Strengthening of relations with China and Russia are a result of growing influence of Islamic Revolutionary Guard Corps (IRGC) in Iran as it promotes a security-oriented mindset in Iran which in turn reinforces authoritarianism at the domestic level. However, among some circles in Iran, there is some scepticism regarding Xi Jinping’s ambitious project Beijing’s Belt and Road Initiative (BRI) which involves large-scale investments in developing the infrastructure to get access to many countries. The scepticism has some merit since China has long been accused of engaging in debt-trap diplomacy to exert undue influence over the world, especially in low-income countries. The term was coined in 2017 after China made a deal with Sri Lanka to receive a 99-year lease of Hambantota Port from Sril Lanka after the latter fell behind debt payment and since then has been widely used to describe Chinese overseas projects under BRI. To obviate such a situation, it is safe for Iran to strategically look for other potential partnerships rather than solely relying on China.

Indo-Iran Cooperation

The recent lithium discoveries in India open up avenues for New Delhi and Tehran to build partnership in the lithium industry. In February 2023, the Geological Survey of India discovered reserves of about 5.9 million tons of lithium in the Salal-Haimana area of Reasi district of Jammu & Kashmir. On August 24, 2023, Indian Prime Minister Narendra Modi met with Iranian President Ebrahim Raisi on the sidelines of the 15th BRICS summit in Johannesburg where they discussed prospects of strengthening bilateral cooperation in sectors like energy and transport.

The bilateral relationship has seen ups and downs due to India’s issues-based alignment with the US, Iran’s strategic adversary. Iran used to be one of the key oil suppliers to India, fulfilling 10 percent of its oil needs. However, once the Donald Trump administration unilaterally walked out of the Joint Comprehensive Plan of Action (JCPOA) in 2018, sanctions were reimposed on Iran. In May 2019, the US ended the six months waiver given to a few top buyers of Iranian oil, including India, to bring Iran’s crude oil export down to zero. India complied with the US sanctions and stopped importing oil from Iran and since then, there has been no breakthrough.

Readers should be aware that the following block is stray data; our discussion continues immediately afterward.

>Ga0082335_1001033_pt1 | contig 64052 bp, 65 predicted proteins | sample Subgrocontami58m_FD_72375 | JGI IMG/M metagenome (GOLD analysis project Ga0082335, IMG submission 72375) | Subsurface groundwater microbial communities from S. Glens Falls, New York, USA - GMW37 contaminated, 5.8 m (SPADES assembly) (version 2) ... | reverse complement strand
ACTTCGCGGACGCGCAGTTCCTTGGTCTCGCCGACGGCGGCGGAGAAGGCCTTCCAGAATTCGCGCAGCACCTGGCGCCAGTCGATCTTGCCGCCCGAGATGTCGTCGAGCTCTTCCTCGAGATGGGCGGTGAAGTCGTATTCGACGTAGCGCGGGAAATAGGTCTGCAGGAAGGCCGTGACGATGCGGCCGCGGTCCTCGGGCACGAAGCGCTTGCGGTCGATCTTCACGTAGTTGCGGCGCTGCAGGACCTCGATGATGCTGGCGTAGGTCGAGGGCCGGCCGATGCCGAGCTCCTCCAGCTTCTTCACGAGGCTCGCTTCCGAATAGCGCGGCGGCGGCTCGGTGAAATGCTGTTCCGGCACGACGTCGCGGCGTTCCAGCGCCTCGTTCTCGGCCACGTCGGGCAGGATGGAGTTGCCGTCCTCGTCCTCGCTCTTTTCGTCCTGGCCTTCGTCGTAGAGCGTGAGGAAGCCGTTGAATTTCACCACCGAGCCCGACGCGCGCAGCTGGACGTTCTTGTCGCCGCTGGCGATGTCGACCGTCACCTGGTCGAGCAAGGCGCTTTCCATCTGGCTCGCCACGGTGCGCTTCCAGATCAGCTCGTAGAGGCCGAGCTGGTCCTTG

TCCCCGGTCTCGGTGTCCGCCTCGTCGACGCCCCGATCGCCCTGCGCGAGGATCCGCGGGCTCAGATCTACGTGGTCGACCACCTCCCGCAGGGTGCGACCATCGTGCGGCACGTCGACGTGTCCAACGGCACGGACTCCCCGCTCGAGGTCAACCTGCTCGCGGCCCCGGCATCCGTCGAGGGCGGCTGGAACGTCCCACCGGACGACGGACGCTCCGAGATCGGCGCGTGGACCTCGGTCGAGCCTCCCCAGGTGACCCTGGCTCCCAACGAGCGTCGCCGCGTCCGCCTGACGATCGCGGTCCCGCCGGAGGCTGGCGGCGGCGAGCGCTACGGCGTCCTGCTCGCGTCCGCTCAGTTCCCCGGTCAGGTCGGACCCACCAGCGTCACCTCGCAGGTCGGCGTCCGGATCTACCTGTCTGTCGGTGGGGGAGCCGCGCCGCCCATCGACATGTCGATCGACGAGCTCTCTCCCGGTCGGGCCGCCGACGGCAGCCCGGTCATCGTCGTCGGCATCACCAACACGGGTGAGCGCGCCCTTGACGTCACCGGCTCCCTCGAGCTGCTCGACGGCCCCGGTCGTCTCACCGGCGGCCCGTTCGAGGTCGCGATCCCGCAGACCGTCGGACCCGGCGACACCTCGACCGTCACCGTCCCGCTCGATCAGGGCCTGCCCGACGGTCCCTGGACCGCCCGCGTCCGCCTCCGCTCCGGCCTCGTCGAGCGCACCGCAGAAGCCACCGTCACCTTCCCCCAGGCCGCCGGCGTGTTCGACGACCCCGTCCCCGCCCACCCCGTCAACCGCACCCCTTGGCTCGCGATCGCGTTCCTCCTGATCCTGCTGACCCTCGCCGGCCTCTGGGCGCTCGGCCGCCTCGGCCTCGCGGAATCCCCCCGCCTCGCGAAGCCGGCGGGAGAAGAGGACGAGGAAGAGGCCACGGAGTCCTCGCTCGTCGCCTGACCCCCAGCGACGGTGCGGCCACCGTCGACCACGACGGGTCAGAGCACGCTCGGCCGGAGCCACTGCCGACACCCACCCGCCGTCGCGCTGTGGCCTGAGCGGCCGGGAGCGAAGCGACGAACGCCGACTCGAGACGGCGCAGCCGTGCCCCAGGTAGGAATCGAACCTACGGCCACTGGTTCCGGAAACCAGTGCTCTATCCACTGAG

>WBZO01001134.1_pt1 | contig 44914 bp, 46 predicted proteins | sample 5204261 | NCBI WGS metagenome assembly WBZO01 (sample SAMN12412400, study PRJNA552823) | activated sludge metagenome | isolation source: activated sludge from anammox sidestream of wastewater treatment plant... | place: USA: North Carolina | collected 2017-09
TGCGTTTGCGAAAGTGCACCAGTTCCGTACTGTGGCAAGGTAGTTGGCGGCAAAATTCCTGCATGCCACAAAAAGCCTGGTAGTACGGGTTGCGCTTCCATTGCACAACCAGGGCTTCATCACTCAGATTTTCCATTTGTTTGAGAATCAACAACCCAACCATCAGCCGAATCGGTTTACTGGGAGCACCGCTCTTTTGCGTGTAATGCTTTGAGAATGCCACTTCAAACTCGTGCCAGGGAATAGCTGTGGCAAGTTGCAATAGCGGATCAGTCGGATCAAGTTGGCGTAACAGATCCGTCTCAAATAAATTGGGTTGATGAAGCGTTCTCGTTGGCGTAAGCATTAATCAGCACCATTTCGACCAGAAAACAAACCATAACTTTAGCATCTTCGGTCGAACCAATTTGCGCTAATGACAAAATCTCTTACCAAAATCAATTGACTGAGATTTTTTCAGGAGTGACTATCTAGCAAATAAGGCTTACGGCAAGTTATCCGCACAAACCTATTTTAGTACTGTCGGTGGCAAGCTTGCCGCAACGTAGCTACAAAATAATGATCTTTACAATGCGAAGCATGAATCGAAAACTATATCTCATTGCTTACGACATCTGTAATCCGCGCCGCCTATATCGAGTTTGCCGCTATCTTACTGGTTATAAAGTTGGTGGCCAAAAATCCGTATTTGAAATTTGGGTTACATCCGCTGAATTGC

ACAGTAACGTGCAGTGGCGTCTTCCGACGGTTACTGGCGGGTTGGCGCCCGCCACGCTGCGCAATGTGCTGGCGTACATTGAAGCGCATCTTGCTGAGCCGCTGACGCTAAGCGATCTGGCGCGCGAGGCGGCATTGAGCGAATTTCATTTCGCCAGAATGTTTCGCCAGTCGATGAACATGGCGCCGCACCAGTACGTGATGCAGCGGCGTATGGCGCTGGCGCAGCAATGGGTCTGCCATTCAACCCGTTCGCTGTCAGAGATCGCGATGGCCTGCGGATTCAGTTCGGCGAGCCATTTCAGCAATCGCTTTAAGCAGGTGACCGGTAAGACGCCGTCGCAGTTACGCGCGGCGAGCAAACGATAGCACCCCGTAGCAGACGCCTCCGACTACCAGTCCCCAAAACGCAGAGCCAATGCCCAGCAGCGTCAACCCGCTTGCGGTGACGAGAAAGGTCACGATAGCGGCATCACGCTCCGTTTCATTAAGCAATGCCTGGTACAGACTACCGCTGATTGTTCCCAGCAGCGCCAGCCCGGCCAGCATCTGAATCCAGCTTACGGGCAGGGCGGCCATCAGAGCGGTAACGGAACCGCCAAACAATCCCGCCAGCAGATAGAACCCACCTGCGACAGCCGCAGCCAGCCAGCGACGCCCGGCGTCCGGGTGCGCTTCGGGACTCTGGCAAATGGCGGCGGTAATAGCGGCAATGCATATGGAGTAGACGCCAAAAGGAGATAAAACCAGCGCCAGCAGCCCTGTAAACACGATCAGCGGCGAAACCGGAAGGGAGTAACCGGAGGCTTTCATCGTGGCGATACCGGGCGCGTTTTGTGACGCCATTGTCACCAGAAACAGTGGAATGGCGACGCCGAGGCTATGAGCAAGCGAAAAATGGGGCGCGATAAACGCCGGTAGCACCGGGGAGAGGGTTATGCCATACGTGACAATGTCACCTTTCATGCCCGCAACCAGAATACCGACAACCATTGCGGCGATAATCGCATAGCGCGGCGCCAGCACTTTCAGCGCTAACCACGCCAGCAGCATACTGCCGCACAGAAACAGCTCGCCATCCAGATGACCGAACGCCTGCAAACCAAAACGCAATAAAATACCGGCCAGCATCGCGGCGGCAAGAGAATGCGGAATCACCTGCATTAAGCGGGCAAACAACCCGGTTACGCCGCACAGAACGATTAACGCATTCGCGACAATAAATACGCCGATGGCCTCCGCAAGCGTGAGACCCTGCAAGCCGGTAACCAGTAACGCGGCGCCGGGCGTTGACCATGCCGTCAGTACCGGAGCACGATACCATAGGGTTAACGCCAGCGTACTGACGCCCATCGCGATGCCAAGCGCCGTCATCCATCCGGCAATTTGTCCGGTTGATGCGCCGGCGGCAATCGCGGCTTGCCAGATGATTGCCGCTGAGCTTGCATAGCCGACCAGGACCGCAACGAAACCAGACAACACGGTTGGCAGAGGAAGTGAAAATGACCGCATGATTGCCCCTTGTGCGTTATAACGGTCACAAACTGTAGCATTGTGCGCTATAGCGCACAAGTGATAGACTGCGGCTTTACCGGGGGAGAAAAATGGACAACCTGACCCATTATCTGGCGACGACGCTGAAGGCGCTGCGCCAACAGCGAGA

India seeks strong relations with Iran to counter Chinese strategic encirclement, minimise Pakistan’s influence, diversify its oil and gas imports and become an important gateway to Central Asia (Pethiyagoda, 2018). The 2003 Delhi Declaration signed between India and Iran envisioned an enhanced regional and global cooperation in areas like counterterrorism, energy, science, information technology etc., but could not be fully realised. A lithium-industry based partnership may go a long way in reviving the bilateral relations, but uncertainties persist due to international sanctions imposed on Iran.


The scale of lithium reserves found in Iran is significant. If proven commercially viable, it may help Iran in making the switch to electric vehicles and reducing dependence on fossil fuels and imports of lithium-ion cells. Iran would require foreign assistance in mining and refining lithium and building-up of the battery manufacturing units. In light of the recent changes sweeping the geopolitical landscape of West Asia, countries like India and Saudi Arabia may make use of these positive developments by building a strong collaboration with Iran in the lithium industry to ensure regular supply of the mineral critical to their EV industry. However, given Iran’s strong economic relations with China and the latter being a significant global player in the lithium industry, Iran is likely to find China as a major partner in building key aspects of its lithium industry. Iran’s lithium discovery provides China a golden opportunity to cut dependence on its existing lithium suppliers who, unlike Iran, may succumb to the US pressure and hamper regular supply of lithium. The success of a long-term cooperation on building lithium industry will probably depend on how well Iran is able to obviate complete reliance on China by diversifying its options.

(The paper is the author’s individual scholastic articulation. The author certifies that the article/paper is original in content, unpublished and it has not been submitted for publication/web upload elsewhere, and that the facts and figures quoted are duly referenced, as needed, and are believed to be correct). (The paper does not necessarily represent the organisational stance... More >>